|Highlights from Indianapolis: Trapped Francium, Energy Alternatives, Age of the Universe, Gender Gap|
Approximately 1400 physicists assembled in Indianapolis, Indiana 2-5 May for the 1996 Joint Spring Meeting of the APS and AAPT.
|Scientists Trap Rarest Element - Francium|
Researchers at SUNY-Stony Brook have successfully trapped the world's rarest naturally occuring element, setting the stage for high-precision tabletop measurements on how the weak nuclear force manifests itself at the atomic level.
|APS E-print Server Running|
The APS is developing a World Wide Web-based system for members and other physicists to post preprints and to browse those already publicly available.
|Technological Advances May Revolutionize Medical Imaging|
New advances in medical imaging technologies could significantly revolutionize existing clinical practices by enabling non-invasive and low-radiation alternatives for diagnostic purposes.
|Two New APS Topical Groups|
At its May meeting, the APS Council and Executive Board approved the establishment of two new topical groups.
|Fighting the Gender Gap:Standardized Tests Are Poor Indicators of Ability in Physics|
Women and under-represented minorities typically score significantly lower than men on the standardized tests designed to predict performance in undergraduate and graduate physics and math courses.
|Over 100 New Isotopes Discovered with Novel Fission Method|
Scientists have produced over 100 new neutron-rich isotopes for elemebets between vanadium and rubidium at the GSI Laboratory in Darmstadt, Germany.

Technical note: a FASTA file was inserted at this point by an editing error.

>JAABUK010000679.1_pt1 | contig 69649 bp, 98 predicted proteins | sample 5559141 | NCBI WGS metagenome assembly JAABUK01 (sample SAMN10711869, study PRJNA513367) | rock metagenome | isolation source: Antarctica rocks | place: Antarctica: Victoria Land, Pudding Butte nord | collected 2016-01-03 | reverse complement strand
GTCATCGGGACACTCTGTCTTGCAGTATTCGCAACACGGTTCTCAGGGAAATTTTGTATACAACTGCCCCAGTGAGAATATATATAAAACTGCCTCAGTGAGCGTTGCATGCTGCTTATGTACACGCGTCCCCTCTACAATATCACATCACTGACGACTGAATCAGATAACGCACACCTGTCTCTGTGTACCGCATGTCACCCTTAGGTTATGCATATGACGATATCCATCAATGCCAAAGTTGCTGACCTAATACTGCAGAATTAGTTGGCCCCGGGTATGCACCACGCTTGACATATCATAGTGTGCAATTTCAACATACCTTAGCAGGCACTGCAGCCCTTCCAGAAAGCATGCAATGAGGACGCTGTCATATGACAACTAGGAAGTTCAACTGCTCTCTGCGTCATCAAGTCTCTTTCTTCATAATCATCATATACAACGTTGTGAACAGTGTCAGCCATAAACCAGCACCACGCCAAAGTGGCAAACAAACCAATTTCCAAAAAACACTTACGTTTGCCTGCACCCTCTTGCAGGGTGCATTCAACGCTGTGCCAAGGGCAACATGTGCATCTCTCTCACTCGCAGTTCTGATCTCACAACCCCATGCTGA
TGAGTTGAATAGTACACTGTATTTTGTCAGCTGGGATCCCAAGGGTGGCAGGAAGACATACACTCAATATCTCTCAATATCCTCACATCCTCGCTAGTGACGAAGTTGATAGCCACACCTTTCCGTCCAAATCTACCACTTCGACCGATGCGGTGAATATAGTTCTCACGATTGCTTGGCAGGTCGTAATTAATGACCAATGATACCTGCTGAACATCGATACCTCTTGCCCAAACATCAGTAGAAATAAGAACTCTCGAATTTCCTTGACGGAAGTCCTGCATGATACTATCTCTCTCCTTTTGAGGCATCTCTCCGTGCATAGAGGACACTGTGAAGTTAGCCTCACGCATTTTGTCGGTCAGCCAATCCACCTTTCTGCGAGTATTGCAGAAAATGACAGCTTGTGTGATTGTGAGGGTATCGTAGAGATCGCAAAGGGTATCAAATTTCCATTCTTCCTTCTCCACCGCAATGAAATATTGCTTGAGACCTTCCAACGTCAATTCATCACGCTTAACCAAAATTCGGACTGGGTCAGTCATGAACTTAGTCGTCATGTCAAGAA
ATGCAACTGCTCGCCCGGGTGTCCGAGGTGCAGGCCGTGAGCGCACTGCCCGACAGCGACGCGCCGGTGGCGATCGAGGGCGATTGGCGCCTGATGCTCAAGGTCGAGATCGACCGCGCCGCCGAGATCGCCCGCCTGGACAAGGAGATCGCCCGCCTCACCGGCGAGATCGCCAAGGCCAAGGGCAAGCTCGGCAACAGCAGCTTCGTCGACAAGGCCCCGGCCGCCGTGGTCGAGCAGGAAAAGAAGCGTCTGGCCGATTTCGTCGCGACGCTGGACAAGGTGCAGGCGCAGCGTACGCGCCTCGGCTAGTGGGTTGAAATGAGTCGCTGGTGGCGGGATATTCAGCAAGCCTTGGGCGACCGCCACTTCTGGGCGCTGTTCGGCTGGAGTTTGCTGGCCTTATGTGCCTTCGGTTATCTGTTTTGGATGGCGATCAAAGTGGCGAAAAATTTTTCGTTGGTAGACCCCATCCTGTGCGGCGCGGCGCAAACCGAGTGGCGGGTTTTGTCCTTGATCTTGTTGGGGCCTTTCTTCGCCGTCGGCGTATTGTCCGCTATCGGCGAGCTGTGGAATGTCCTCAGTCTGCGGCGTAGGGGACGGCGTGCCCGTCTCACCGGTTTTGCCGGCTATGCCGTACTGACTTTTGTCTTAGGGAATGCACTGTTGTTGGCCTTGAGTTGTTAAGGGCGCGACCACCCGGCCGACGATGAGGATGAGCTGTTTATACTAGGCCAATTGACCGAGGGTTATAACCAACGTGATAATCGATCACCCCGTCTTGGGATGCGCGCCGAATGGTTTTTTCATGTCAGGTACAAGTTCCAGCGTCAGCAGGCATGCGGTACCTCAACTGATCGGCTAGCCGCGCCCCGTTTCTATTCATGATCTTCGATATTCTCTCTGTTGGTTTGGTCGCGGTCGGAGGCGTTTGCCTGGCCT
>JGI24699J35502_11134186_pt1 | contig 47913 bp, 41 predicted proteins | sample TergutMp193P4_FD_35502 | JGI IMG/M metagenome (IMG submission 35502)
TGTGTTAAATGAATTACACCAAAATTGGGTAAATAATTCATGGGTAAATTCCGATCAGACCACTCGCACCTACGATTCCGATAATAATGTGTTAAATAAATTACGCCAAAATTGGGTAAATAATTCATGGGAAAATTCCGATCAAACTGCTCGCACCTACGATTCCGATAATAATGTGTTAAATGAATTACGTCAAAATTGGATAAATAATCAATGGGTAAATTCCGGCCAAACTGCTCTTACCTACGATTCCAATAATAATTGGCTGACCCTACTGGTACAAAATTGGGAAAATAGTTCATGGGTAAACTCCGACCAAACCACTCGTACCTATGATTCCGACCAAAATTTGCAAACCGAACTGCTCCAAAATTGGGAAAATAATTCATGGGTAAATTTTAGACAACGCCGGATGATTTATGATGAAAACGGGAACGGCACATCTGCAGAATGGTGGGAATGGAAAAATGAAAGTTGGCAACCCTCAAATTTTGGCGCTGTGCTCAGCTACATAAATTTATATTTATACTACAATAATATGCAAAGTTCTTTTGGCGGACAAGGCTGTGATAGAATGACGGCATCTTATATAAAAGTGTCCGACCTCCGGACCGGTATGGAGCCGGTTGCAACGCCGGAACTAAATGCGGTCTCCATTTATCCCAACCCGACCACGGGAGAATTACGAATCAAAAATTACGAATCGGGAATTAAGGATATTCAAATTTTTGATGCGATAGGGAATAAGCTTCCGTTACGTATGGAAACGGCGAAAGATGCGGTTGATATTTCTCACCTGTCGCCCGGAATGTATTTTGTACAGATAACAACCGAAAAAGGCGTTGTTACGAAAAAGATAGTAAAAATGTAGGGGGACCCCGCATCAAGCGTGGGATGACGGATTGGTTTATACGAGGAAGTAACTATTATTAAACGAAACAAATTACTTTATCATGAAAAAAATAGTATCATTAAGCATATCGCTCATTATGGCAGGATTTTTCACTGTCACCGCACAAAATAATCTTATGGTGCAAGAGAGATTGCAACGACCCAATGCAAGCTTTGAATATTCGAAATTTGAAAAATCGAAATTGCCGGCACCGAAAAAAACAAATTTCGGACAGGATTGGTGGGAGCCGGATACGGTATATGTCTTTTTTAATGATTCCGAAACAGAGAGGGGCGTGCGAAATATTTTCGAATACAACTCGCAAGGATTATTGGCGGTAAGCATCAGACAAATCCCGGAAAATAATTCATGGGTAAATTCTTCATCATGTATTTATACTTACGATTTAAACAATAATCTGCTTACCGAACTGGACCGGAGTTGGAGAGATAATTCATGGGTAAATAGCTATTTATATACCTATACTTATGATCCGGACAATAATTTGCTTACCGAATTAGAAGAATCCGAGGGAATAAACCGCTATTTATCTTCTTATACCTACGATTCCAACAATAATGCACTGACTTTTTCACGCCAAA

|Particle Beam Processing Industrial Applications|
There is burgeoning interest in the development of particle beam processing techniques for commercial applications, including electron beam processing and curing, UV FEL processing, and crystallography.
|APS Council Approves Three Statements on Energy Issues|
The APS Council approved three statements on energy-related issues at its meeting in May.
|Science Policy, Black Holes and BEC Featured at Plenary Session|
APS Past President C. Kumar N. Patel delivered his retiring presidential address during a special plenary session, followed by lectures by Lilienfeld Prizewinner Kip Throne and Carl Wieman, on black holes and Bose-Einstein condensation, respectively.
|New Cluster Data Puts Universe at 13 Billion Years|
New measurements of globular star clusters support age estimates of at least 13 billion years.
|Stockpile Stewardship, Non-Proliferation Policies Pose Challenges to Nuclear Weapons Labs|
Nuclear weapons scientists in the U.S. face a unique technical challenge in supporting national policy objectives.
|Energy Alternatives Vital To Meet Future Demands|
The world population will have to increasingly rely on all forms of energy to meet future energy demands.
AIP's Ben Stein reviews the CD-ROM versions of Stephen Hawkings' A Brief History of Time and Larry Gonick's Cartoon Guide to Physics.
|General Election Preview: Members To Choose New Leadership for 1997|
APS members will electi a vice-president, chair-elect of the Nominating Committee and four general councillors during the 1996 General Election.
The APS Lars Onsager Prize will now be awarded annually; physicist and human rights activist Liu Gang fled the People's Republic of China and arrived in the U.S. on May 1st, 1996; and the APS New England and New York State sections held their annual spring meetings in April.
|Now Appearing in RMP....|
Brief summaries of the contents of the July 1996 issue.